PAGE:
One Big Way the 'Natural' Birth Community Is Failing Women of Color

pregnant woman
This past Saturday, Texas Birth Networks hosted "natural"-birth icon and pioneer Ina May Gaskin, who gave two keynote speeches on maternal mortality. However, during the Q&A portion, Gaskin was asked about race and birth outcomes -- and her answer has upset many. 


During the Q&A, Gaskin -- who is known for being the founder of the Farm Midwifery Center in Tennessee -- was asked by registered nurse Tasha Portley about the connection between racism and poor birth outcomes. Texas Birth Networks live-streamed the event, so you can watch Gaskin's speech, as well as the interaction in question, which begins around 46 minutes in. 

Gaskin, who has centered herself as an expert voice on this topic, ended up skirting the question altogether, and even insinuated that there isn't solid evidence to suggest that systemic racism does indeed play a role in the disparity of maternal care and outcomes related to women of color.

For some context, the United States has one of the highest (and growing!) maternal mortality rates among high-income countries. In fact, Texas -- the state in which Gaskin spoke -- has the highest rate of maternal mortality in all of the industrialized world. Not only does Texas have the highest rate of maternal mortality in the country, but Black women are impacted at a disproportionate rate, accounting for 11.4 percent of all births, but 28.8 percent of pregnancy-related deaths in the state. 

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So it makes perfect sense that Portley (a Black woman herself) would ask Gaskin a related question, given the topic of her talk. Unfortunately, Gaskin's response is indicative of the very issue about which she was asked. 

In her response, Gaskin begins by conflating poverty and Blackness, essentially noting that poor folks should work harder and eat better by growing their own food. And in her answer, regardless of her intention, she makes some pretty racist assumptions.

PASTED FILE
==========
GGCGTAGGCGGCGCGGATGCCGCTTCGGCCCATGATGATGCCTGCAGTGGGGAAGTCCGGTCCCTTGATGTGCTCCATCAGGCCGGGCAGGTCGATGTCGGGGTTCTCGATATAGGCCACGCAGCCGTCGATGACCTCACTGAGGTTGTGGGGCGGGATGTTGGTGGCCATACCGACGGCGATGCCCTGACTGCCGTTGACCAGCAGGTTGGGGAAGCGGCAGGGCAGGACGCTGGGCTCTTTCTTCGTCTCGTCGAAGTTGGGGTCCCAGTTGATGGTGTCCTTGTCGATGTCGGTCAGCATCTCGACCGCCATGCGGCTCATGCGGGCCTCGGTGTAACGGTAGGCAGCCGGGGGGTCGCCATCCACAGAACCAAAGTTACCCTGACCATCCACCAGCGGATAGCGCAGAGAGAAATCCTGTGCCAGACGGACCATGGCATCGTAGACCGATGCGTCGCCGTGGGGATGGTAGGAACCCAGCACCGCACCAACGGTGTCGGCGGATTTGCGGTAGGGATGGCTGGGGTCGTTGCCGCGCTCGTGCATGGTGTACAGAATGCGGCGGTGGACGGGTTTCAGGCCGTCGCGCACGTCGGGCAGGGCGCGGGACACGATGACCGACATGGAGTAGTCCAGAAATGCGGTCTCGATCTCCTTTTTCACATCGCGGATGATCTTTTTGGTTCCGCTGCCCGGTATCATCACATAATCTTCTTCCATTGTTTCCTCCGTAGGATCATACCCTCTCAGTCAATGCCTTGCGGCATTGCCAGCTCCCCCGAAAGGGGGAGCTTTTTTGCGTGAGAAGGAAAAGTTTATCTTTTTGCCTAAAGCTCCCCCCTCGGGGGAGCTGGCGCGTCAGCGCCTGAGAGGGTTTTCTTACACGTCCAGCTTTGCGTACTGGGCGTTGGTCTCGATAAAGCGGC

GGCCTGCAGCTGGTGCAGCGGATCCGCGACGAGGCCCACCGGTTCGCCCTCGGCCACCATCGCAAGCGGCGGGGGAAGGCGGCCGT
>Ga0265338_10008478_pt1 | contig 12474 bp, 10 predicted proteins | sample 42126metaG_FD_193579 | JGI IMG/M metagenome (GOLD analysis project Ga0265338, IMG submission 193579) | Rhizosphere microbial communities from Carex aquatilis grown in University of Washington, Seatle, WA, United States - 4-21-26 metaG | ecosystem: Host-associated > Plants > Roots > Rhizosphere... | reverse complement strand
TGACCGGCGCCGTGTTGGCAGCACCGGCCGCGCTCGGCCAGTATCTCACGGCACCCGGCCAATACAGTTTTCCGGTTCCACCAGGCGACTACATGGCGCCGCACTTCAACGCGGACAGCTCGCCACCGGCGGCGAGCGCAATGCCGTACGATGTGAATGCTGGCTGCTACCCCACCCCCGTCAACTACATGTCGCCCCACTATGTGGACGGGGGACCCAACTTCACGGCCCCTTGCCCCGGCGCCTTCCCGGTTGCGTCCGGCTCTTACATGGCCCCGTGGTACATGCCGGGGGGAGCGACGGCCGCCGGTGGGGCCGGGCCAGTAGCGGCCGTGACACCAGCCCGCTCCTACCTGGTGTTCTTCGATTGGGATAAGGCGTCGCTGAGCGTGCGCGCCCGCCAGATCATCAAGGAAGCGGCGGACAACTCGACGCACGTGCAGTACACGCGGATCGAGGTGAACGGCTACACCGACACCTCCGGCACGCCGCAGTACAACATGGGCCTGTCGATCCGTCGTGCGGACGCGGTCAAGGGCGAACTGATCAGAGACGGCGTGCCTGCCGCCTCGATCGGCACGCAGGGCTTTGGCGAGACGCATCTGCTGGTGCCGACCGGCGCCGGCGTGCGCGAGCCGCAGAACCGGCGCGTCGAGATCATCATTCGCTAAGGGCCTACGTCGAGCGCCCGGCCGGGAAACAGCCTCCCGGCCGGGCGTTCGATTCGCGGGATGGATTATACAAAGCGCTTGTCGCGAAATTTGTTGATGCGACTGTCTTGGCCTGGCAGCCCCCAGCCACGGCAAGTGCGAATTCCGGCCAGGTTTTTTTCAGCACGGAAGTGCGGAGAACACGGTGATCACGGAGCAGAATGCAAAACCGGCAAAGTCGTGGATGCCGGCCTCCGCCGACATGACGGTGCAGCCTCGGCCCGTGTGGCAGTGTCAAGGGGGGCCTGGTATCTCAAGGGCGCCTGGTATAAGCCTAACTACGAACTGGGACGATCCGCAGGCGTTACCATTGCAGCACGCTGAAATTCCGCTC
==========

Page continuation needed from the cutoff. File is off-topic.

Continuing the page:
Portley then notes that when taking out other factors (nutrition, smoking, and so on), there is still a gap in birth outcomes when it comes to race. Ina ended up responding in part:

We have to live with the fact that we're not going to have really solid evidence that points to some questions that we wish we did, and we have to find ways to deal with that.

Gaskin then brings up something about stress and religion (insinuating that communities don't pray as much), but it's uncertain what that had to do with a question about racism playing a role in Black women's maternal mortality rates.

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Deeply upset with Gaskin's response, Portley, along with Erricka Bailey, CD, and Jasmine Banks, LAC, created a petition calling for the Texas Birth Network and the International Cesarean Awareness Network to trust Black women

The petition, which also addresses supposed statements from Gaskin that we did not hear, demands accountability on Gaskin's part, as well as for others to hold Gaskin accountable. The demands are actual solutions to the questions Portley posed, yet none of these ideas (like creating scholarships of WOC, anti-racism training for providers, etc. ...) were even suggested by Gaskin, who basically brushed off the question by saying that there is no evidence to answer her query.

All of these initiatives would be a start at fixing these problems at a larger, systemic scale. In the meantime, Gaskin, who apparently offered an apology for her "insulting and demeaning" answer, should familiarize herself with the WOC who are already doing the hard work of fixing these disparities. Florida-based midwife Jennie Joseph has been providing exceptional care for marginalized pregnant folks for a long time, and is actually doing the work to take racist practices out of the birthing industry. 

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Unfortunately the stats are there and they are real (beyond maternal mortality, Black women have higher rates of early births and having babies with low birth weight), and they are really harming Black women, babies, and families. Shrugging your shoulders as if you wish you could do something or placing the blame on those impacted are not the ways to go about fixing this broken industry. 

The birth industry and those who support it need to trust Black women and start saving them. The lives of Black women and babies are at stake here and it is no time to be complacent. Ina May Gaskin, despite her many years of experience when it comes to birth, can still learn a thing or two. 

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